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Clinical orthopaedics and related research

A novel system improves preservation of osteochondral allografts.


PMID 25030100

Abstract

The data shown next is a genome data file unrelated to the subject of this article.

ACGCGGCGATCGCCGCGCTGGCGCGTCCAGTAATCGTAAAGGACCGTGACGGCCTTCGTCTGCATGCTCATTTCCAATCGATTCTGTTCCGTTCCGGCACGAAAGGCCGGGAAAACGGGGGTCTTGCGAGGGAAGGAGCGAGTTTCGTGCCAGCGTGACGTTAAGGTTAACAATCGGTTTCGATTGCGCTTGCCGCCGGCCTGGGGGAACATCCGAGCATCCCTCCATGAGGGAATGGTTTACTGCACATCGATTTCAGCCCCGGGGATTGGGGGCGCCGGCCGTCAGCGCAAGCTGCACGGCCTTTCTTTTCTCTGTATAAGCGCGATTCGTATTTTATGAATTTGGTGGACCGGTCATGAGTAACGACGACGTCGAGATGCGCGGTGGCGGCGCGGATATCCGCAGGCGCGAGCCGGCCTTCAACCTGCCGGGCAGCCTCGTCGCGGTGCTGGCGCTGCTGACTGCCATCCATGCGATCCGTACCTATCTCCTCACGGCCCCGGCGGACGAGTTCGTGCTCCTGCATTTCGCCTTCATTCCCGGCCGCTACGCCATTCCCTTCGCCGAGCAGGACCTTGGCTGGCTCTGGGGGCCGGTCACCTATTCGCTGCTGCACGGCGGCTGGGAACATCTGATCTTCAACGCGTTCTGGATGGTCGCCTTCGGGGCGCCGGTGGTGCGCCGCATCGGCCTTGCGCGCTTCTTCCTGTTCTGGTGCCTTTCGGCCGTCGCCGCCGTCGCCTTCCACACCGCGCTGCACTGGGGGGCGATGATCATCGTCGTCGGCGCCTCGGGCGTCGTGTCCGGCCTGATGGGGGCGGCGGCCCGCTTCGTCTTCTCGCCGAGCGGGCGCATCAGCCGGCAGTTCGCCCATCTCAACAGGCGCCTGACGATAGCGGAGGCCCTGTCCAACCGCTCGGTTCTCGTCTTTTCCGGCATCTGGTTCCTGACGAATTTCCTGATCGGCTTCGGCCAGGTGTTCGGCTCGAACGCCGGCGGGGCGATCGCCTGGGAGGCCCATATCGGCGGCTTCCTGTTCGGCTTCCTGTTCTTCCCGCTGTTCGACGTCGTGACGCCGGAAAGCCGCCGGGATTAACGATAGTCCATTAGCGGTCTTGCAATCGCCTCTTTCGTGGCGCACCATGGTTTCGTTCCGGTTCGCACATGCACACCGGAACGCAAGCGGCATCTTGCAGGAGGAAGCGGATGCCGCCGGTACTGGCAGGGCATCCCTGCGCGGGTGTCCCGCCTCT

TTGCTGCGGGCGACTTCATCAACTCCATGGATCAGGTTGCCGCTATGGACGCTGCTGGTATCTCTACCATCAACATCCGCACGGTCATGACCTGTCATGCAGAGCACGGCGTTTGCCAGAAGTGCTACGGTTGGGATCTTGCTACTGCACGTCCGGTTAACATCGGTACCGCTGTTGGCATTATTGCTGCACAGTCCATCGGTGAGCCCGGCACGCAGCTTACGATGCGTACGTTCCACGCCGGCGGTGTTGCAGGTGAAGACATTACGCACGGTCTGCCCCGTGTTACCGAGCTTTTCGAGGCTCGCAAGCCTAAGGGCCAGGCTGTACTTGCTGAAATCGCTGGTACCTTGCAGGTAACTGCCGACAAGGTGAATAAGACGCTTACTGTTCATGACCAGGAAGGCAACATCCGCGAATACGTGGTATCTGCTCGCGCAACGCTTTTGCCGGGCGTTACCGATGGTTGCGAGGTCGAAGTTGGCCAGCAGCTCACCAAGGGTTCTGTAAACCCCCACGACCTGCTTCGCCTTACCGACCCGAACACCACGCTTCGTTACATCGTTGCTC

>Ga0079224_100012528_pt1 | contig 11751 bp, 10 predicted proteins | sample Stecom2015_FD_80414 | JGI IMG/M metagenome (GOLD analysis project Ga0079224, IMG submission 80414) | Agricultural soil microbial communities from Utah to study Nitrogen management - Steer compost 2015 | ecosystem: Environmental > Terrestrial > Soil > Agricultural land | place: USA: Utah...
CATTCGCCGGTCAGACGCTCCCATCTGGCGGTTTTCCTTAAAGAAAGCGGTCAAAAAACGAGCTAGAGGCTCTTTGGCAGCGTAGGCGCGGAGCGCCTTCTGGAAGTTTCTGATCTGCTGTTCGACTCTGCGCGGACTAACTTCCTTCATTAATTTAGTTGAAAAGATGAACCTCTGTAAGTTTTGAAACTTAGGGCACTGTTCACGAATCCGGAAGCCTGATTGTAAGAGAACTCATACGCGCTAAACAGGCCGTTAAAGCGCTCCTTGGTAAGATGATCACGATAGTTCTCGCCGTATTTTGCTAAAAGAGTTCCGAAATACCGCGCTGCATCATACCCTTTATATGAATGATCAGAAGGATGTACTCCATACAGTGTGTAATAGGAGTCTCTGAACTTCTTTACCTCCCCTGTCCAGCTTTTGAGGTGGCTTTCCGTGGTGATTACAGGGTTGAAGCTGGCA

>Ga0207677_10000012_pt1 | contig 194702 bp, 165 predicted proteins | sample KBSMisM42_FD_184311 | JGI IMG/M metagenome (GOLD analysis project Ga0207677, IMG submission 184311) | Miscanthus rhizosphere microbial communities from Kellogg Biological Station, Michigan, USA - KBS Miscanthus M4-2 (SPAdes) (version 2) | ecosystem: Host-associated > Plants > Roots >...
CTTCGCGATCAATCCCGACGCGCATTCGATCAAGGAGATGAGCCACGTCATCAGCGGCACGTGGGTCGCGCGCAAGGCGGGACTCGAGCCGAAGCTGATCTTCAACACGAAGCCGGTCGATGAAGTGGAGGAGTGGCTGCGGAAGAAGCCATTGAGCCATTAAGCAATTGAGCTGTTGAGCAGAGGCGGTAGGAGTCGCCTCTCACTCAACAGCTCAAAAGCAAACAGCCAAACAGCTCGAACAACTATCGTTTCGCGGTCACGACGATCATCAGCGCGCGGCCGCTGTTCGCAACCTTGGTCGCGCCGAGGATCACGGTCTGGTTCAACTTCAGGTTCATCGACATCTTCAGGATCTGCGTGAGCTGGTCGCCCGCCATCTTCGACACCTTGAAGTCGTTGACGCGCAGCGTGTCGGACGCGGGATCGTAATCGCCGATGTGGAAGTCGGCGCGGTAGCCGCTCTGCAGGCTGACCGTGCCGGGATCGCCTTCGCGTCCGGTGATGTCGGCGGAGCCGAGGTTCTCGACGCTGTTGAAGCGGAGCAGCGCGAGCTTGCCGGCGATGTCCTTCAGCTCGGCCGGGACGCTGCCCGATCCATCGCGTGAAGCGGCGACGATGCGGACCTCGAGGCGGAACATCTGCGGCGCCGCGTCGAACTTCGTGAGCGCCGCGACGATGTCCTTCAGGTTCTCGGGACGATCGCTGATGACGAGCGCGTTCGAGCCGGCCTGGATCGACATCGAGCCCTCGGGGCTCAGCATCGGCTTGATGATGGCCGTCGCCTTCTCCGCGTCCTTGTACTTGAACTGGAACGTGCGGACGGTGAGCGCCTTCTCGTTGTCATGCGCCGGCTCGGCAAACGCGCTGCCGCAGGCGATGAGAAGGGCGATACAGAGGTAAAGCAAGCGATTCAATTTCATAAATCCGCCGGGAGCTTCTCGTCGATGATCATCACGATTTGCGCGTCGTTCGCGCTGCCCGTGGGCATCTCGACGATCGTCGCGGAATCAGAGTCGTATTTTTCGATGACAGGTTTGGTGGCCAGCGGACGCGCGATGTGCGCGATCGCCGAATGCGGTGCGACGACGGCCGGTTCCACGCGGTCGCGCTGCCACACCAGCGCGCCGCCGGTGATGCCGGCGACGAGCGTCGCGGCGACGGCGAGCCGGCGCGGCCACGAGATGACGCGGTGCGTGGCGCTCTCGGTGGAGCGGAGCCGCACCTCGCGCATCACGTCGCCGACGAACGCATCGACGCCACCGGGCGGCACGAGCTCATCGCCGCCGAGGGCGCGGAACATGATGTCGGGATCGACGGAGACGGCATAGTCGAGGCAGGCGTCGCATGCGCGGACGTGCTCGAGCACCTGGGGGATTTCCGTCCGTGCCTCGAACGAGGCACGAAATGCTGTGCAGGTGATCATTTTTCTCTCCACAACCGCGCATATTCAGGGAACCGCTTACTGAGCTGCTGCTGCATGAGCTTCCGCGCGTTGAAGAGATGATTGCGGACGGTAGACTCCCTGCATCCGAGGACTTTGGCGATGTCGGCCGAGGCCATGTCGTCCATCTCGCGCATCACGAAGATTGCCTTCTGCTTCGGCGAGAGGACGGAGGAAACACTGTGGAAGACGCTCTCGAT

Osteochondral allografting is an option for successful treatment of large articular cartilage defects. Use of osteochondral allografting is limited by graft availability, often because of loss of chondrocyte viability during storage. The purpose of this study was to compare osteochondral allografts implanted in canine knees after 28 days or 60 days of storage for (1) initial (1 week) safety and feasibility; (2) integrity and positioning with time (12 weeks and 6 months); and (3) gross, cell viability, histologic, biochemical, and biomechanical characteristics at an endpoint of 6 months. With Institutional Animal Care and Use Committee approval, adult dogs (n=16) were implanted with 8-mm cylindrical osteochondral allografts in the lateral and medial femoral condyles of one knee. Osteochondral allografts preserved for 28 or 60 days using either the current tissue bank standard-of-care (SOC) or a novel system (The Missouri Osteochondral Allograft Preservation System, or MOPS) were used, creating four treatment groups: SOC 28-day, MOPS 28-day, SOC 60-day, and MOPS 60-day. Bacteriologic analysis of tissue culture and media were performed. Dogs were assessed by radiographs and arthroscopy at interim times and by gross, cell viability, histology, biochemistry, and biomechanical testing at the 6-month endpoint. With the numbers available, there was no difference in infection frequency during storage (5% for SOC and 3% for MOPS; p=0.5). No infected graft was implanted and no infections occurred in vivo. MOPS grafts had greater chondrocyte viability at Day 60 (90% versus 53%; p=0.002). For 60-day storage, MOPS grafts were as good as or better than SOC grafts with respect to all outcome measures assessed 6 months after implantation. Donor chondrocyte viability is important for osteochondral allograft success. MOPS allows preservation of chondrocyte viability for up to 60 days at sufficient levels to result in successful outcomes in a canine model of large femoral condylar articular defects. These findings provide a promising development in osteochondral allograft technology that can benefit the quantity of grafts available for use and the quality of grafts being implanted.